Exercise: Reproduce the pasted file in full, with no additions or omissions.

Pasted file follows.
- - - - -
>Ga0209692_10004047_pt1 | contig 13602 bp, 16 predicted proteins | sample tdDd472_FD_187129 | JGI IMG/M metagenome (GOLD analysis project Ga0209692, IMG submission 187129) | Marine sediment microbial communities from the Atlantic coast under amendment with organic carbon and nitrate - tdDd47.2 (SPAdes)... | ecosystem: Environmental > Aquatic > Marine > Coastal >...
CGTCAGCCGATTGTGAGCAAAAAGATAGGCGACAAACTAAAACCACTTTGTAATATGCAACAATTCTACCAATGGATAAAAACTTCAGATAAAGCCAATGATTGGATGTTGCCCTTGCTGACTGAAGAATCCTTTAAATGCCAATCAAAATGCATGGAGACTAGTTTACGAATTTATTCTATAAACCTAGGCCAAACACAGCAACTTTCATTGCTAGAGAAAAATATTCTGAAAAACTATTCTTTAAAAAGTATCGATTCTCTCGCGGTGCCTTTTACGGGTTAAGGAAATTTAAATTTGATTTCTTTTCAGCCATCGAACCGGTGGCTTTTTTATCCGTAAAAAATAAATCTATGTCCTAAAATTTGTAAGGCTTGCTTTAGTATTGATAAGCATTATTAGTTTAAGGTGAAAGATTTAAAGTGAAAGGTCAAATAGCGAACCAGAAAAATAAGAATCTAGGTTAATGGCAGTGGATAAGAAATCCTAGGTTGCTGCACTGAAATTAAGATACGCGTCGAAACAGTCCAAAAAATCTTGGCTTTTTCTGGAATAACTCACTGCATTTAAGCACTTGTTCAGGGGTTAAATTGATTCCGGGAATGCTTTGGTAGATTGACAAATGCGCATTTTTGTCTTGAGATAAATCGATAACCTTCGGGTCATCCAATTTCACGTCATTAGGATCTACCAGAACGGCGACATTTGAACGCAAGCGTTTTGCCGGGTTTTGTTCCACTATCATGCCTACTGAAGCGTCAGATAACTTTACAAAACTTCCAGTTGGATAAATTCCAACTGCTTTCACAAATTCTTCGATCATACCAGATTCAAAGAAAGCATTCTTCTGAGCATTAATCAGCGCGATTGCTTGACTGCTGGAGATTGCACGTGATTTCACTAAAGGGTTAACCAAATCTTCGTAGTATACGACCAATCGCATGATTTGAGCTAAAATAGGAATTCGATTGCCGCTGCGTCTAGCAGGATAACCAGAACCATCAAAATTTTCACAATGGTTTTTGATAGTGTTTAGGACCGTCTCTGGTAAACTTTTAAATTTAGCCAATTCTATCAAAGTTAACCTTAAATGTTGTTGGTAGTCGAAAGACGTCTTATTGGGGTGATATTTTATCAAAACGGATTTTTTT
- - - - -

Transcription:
>Ga0209692_10004047_pt1 | contig 13602 bp, 16 predicted proteins | sample tdDd472_FD_187129 | JGI IMG/M metagenome (GOLD analysis project Ga0209692, IMG submission 187129) | Marine sediment microbial communities from the Atlantic coast under amendment with organic carbon and nitrate - tdDd47.2 (SPAdes)... | ecosystem: Environmental > Aquatic > Marine > Coastal >...
CGTCAGCCGATTGTGAGCAAAAAGATAGGCGACAAACTAAAACCACTTTGTAATATGCAACAATTCTACCAATGGATAAAAACTTCAGATAAAGCCAATGATTGGATGTTGCCCTTGCTGACTGAAGAATCCTTTAAATGCCAATCAAAATGCATGGAGACTAGTTTACGAATTTATTCTATAAACCTAGGCCAAACACAGCAACTTTCATTGCTAGAGAAAAATATTCTGAAAAACTATTCTTTAAAAAGTATCGATTCTCTCGCGGTGCCTTTTACGGGTTAAGGAAATTTAAATTTGATTTCTTTTCAGCCATCGAACCGGTGGCTTTTTTATCCGTAAAAAATAAATCTATGTCCTAAAATTTGTAAGGCTTGCTTTAGTATTGATAAGCATTATTAGTTTAAGGTGAAAGATTTAAAGTGAAAGGTCAAATAGCGAACCAGAAAAATAAGAATCTAGGTTAATGGCAGTGGATAAGAAATCCTAGGTTGCTGCACTGAAATTAAGATACGCGTCGAAACAGTCCAAAAAATCTTGGCTTTTTCTGGAATAACTCACTGCATTTAAGCACTTGTTCAGGGGTTAAATTGATTCCGGGAATGCTTTGGTAGATTGACAAATGCGCATTTTTGTCTTGAGATAAATCGATAACCTTCGGGTCATCCAATTTCACGTCATTAGGATCTACCAGAACGGCGACATTTGAACGCAAGCGTTTTGCCGGGTTTTGTTCCACTATCATGCCTACTGAAGCGTCAGATAACTTTACAAAACTTCCAGTTGGATAAATTCCAACTGCTTTCACAAATTCTTCGATCATACCAGATTCAAAGAAAGCATTCTTCTGAGCATTAATCAGCGCGATTGCTTGACTGCTGGAGATTGCACGTGATTTCACTAAAGGGTTAACCAAATCTTCGTAGTATACGACCAATCGCATGATTTGAGCTAAAATAGGAATTCGATTGCCGCTGCGTCTAGCAGGATAACCAGAACCATCAAAATTTTCACAATGGTTTTTGATAGTGTTTAGGACCGTCTCTGGTAAACTTTTAAATTTAGCCAATTCTATCAAAGTTAACCTTAAATGTTGTTGGTAGTCGAAAGACGTCTTATTGGGGTGATATTTTATCAAAACGGATTTTTTT